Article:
WASHINGTON (CNN) - Former Speaker of the House Newt Gingrich gave his approval to Arizona Sen. John McCain’s White House bid Saturday, telling a conservative crowd that political victory was more important than ideological purity.
“I think it’s a totally honorable thing to say 'I support the candidate but I oppose the policy,'” he told activists gathered for the annual Conservative Political Action Conference in Washington.
Later, he made his view more explicit: “As a citizen, I would rather have a President McCain that we fight with 20 percent of the time than a President Clinton or a President Obama who we fight with 90 percent of the time.”
He said he had traveled to Idaho last weekend, when Illinois Sen. Barack Obama attracted a crowd of at least 16,000 in Boise, and that the ability of a Senate Democrat to attract a crowd of that size in that solidly-red state was “inconceivable.”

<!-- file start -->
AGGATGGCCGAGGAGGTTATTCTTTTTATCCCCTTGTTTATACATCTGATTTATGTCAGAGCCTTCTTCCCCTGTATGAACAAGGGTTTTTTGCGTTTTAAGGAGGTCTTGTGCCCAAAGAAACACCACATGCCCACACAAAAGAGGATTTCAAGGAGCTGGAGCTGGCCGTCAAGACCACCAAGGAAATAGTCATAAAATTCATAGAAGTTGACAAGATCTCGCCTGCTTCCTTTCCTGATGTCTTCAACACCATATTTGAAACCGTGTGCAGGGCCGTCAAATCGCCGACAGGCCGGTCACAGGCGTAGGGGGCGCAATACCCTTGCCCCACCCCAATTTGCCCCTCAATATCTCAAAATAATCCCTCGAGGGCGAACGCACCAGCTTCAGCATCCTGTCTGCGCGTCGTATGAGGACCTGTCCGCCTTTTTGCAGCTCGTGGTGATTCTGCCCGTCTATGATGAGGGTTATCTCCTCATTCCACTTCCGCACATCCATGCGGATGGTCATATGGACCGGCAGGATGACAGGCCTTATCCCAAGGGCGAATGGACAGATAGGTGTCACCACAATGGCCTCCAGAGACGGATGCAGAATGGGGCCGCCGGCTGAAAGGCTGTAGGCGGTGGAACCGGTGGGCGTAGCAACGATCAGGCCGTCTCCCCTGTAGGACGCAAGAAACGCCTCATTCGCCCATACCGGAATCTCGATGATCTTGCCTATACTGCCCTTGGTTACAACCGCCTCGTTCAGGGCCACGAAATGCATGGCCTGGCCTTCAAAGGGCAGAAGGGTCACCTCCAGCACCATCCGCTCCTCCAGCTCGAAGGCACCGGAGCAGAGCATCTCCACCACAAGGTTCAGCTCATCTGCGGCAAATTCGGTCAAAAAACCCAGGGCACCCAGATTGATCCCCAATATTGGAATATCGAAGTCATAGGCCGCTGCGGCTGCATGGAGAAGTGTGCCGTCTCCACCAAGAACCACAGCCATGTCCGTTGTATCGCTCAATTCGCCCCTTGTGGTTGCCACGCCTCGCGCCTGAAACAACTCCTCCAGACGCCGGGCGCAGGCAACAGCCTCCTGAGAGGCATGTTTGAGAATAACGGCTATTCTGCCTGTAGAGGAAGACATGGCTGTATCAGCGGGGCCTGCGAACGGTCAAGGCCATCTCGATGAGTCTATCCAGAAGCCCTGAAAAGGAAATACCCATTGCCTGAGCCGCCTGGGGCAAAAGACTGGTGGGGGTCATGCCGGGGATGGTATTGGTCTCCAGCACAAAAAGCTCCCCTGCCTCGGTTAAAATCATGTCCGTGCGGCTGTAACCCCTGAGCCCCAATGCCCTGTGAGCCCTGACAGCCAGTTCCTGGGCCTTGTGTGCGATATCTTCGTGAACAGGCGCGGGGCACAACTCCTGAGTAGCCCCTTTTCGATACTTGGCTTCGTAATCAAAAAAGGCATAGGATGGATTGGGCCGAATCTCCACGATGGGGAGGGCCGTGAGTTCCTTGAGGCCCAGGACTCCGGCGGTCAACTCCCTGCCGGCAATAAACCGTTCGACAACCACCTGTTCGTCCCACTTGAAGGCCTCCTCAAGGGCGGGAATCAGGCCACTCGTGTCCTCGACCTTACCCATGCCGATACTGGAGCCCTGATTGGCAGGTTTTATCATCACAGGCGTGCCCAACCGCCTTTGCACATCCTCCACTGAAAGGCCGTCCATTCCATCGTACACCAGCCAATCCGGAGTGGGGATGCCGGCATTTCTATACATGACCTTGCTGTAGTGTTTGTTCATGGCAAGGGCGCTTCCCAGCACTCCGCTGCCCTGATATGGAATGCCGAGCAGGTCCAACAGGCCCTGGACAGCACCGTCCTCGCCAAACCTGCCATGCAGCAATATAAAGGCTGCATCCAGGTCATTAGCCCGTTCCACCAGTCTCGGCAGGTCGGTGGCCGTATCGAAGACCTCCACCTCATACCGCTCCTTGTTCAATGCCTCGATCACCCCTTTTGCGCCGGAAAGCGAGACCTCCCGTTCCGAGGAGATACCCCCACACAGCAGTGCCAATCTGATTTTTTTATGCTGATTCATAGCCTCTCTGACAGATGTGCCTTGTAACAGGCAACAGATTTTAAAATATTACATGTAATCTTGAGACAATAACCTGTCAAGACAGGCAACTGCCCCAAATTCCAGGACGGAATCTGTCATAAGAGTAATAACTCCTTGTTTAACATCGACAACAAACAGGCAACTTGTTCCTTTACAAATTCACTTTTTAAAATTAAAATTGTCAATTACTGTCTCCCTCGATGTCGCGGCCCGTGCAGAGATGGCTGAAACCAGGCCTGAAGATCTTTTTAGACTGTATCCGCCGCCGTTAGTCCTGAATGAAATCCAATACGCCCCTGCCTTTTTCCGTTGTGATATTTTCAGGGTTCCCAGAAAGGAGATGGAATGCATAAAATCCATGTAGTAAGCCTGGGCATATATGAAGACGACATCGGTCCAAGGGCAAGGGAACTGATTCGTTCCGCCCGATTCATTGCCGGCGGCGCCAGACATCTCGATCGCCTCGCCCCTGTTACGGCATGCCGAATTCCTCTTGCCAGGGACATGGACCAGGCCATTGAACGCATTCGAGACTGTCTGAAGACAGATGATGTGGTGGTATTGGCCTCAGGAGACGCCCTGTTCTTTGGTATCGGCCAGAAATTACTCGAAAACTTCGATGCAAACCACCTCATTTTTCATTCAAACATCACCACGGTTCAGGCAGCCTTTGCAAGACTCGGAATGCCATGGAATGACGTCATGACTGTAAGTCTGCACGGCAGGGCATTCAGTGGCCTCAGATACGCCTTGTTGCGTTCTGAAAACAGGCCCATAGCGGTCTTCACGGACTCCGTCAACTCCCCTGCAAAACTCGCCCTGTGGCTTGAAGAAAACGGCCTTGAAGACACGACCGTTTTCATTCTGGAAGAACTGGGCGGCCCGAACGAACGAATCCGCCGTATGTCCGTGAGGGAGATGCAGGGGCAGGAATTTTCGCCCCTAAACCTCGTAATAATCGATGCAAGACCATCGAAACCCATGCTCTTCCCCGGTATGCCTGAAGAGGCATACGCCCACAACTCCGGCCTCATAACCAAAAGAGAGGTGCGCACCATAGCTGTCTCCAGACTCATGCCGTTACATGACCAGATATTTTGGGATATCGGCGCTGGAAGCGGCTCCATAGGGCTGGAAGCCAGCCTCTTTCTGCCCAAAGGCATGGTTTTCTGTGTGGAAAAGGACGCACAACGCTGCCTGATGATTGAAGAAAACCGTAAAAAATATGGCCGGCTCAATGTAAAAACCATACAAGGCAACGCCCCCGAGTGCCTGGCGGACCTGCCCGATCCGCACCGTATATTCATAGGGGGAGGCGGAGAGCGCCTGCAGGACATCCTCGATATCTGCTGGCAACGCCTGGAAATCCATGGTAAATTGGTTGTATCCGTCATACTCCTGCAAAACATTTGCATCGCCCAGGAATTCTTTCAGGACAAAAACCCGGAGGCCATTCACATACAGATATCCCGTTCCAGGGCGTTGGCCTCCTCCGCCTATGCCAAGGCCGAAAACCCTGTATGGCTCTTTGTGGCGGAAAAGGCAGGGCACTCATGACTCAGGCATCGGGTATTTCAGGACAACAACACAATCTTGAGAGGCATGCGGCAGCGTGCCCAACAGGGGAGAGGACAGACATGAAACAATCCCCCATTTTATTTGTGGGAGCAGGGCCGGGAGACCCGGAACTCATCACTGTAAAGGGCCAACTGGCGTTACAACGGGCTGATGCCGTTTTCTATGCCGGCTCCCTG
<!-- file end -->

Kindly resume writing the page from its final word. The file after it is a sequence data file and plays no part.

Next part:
“On Super Tuesday, there were 14.6 million Democrats who thought the presidential nomination was worth voting for, and there were 8.3 million Republicans” who felt the same, he said. “That is a warning of a catastrophic election.”
He said there was “something happening” in the country that conservatives did not understand, and “I believe we need to change or expect defeat.” But he said a Republican win this fall was still possible.
It was a timely nod for McCain's candidacy. The likely GOP presidential nominee, who has struggled to win over his party's conservative base, was repeatedly booed during his own CPAC speech on Thursday.
Gingrich – who made a grand entrance Saturday to a recording of “Stars and Stripes Forever” – received a far different welcome from the conservative crowd. “We need you, Newt!” called one member of the audience.
The former Georgia congressman had weighed his own 2008 presidential run before abandoning the idea late last year. In the 2007 CPAC presidential straw poll, only Mitt Romney and Rudy Giuliani earned more first- and second-place votes.
He did not say Saturday whether he officially endorsed or would actively support McCain.
–CNN Associate Political Editor Rebecca Sinderbrand